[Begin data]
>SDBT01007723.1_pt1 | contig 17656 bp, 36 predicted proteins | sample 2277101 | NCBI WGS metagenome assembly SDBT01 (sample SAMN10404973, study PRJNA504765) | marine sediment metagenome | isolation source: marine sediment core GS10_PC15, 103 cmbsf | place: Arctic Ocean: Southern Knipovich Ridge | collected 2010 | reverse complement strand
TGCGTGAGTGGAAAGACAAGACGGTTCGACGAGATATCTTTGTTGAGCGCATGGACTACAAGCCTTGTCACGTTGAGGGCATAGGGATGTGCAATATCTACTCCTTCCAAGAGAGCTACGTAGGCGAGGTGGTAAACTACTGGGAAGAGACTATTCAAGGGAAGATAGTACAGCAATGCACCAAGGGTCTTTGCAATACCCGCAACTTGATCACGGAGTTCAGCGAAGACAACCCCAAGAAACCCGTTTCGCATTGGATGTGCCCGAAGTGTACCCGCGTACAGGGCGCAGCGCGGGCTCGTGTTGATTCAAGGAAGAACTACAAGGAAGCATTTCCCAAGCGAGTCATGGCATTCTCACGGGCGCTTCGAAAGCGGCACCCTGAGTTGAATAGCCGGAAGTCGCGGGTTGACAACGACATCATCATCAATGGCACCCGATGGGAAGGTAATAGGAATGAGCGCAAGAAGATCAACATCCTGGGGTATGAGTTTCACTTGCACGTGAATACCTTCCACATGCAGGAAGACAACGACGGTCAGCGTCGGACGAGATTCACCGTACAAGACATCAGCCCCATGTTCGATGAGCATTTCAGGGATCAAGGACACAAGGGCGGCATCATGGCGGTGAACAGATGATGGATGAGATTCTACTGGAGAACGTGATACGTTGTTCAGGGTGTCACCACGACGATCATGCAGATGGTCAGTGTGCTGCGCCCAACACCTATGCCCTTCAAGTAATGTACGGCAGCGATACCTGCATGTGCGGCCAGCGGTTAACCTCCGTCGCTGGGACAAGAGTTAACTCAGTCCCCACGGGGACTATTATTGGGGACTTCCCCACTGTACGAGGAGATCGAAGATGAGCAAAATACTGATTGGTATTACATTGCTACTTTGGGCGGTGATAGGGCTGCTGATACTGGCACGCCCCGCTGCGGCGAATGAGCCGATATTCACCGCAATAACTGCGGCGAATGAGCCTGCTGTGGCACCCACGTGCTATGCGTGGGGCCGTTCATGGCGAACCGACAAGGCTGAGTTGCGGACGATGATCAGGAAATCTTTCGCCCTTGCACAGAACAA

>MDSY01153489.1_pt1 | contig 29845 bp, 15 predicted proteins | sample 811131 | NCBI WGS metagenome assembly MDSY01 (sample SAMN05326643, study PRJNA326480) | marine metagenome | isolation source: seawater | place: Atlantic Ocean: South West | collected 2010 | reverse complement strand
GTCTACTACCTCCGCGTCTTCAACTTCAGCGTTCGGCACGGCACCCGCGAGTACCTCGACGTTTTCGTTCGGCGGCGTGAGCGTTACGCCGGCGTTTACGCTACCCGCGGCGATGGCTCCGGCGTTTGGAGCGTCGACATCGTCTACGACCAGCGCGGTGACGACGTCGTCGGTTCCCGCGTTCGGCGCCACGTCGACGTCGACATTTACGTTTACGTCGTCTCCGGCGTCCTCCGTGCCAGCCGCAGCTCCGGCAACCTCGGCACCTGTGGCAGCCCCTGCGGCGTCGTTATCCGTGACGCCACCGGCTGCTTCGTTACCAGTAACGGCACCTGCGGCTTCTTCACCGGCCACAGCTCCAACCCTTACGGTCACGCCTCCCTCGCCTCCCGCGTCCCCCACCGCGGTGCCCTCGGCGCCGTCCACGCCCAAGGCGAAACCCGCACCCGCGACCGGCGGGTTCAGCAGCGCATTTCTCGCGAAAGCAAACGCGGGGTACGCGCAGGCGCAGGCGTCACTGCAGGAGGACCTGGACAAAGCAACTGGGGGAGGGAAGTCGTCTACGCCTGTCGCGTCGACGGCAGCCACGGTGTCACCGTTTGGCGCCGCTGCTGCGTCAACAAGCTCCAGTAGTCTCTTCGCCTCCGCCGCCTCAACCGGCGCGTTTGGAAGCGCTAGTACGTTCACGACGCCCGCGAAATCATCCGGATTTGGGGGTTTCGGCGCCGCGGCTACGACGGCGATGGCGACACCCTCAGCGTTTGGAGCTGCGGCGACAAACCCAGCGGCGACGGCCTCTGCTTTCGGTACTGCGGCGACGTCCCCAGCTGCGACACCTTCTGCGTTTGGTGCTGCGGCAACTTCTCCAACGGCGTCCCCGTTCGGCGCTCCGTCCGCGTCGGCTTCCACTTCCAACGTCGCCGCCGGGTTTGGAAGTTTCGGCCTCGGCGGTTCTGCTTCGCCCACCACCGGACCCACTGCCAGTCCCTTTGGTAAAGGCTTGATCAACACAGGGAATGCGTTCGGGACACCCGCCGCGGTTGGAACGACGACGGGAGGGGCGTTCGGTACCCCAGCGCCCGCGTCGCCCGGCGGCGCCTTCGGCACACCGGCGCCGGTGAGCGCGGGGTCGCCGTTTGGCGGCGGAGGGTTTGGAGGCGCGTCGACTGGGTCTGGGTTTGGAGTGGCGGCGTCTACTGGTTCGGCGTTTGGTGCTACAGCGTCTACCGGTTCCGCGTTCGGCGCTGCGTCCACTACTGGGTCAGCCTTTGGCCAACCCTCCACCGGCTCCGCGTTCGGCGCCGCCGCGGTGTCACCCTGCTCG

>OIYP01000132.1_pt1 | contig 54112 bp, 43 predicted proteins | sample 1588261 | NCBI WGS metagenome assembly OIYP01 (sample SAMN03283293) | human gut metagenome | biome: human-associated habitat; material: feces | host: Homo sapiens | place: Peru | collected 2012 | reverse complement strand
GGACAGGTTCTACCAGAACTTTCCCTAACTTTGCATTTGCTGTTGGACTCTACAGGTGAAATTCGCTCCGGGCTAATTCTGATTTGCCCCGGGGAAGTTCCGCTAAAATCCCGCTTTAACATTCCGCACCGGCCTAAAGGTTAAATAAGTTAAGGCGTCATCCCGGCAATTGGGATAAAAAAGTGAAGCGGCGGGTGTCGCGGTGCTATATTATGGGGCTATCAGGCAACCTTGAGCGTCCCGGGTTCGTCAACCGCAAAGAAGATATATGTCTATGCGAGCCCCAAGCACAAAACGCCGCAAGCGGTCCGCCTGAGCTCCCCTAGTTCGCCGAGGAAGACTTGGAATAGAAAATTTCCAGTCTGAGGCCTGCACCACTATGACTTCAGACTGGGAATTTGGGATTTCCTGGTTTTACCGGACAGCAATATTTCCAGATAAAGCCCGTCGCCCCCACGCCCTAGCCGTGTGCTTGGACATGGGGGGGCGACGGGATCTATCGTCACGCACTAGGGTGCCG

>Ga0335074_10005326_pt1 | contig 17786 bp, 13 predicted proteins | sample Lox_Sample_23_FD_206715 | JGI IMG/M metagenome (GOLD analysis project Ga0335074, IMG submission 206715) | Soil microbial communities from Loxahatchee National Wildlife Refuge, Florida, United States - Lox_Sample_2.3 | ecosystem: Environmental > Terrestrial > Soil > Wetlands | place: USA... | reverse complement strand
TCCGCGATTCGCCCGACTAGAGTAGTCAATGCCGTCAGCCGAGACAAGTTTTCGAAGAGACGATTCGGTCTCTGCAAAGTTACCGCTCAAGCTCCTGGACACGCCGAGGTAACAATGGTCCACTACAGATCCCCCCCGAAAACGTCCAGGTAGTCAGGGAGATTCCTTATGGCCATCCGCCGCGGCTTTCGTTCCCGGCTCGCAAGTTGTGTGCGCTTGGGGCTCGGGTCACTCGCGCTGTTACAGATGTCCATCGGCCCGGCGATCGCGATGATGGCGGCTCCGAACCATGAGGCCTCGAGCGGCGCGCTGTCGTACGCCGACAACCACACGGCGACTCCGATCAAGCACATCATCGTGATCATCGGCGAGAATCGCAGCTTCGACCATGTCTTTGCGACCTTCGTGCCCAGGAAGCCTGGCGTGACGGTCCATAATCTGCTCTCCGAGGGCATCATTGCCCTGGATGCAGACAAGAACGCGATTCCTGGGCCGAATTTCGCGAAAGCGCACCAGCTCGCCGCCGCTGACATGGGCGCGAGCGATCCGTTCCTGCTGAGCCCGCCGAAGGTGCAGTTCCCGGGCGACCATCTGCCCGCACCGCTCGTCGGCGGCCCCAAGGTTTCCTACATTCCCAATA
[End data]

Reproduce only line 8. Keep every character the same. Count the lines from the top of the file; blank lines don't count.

TCCGCGATTCGCCCGACTAGAGTAGTCAATGCCGTCAGCCGAGACAAGTTTTCGAAGAGACGATTCGGTCTCTGCAAAGTTACCGCTCAAGCTCCTGGACACGCCGAGGTAACAATGGTCCACTACAGATCCCCCCCGAAAACGTCCAGGTAGTCAGGGAGATTCCTTATGGCCATCCGCCGCGGCTTTCGTTCCCGGCTCGCAAGTTGTGTGCGCTTGGGGCTCGGGTCACTCGCGCTGTTACAGATGTCCATCGGCCCGGCGATCGCGATGATGGCGGCTCCGAACCATGAGGCCTCGAGCGGCGCGCTGTCGTACGCCGACAACCACACGGCGACTCCGATCAAGCACATCATCGTGATCATCGGCGAGAATCGCAGCTTCGACCATGTCTTTGCGACCTTCGTGCCCAGGAAGCCTGGCGTGACGGTCCATAATCTGCTCTCCGAGGGCATCATTGCCCTGGATGCAGACAAGAACGCGATTCCTGGGCCGAATTTCGCGAAAGCGCACCAGCTCGCCGCCGCTGACATGGGCGCGAGCGATCCGTTCCTGCTGAGCCCGCCGAAGGTGCAGTTCCCGGGCGACCATCTGCCCGCACCGCTCGTCGGCGGCCCCAAGGTTTCCTACATTCCCAATA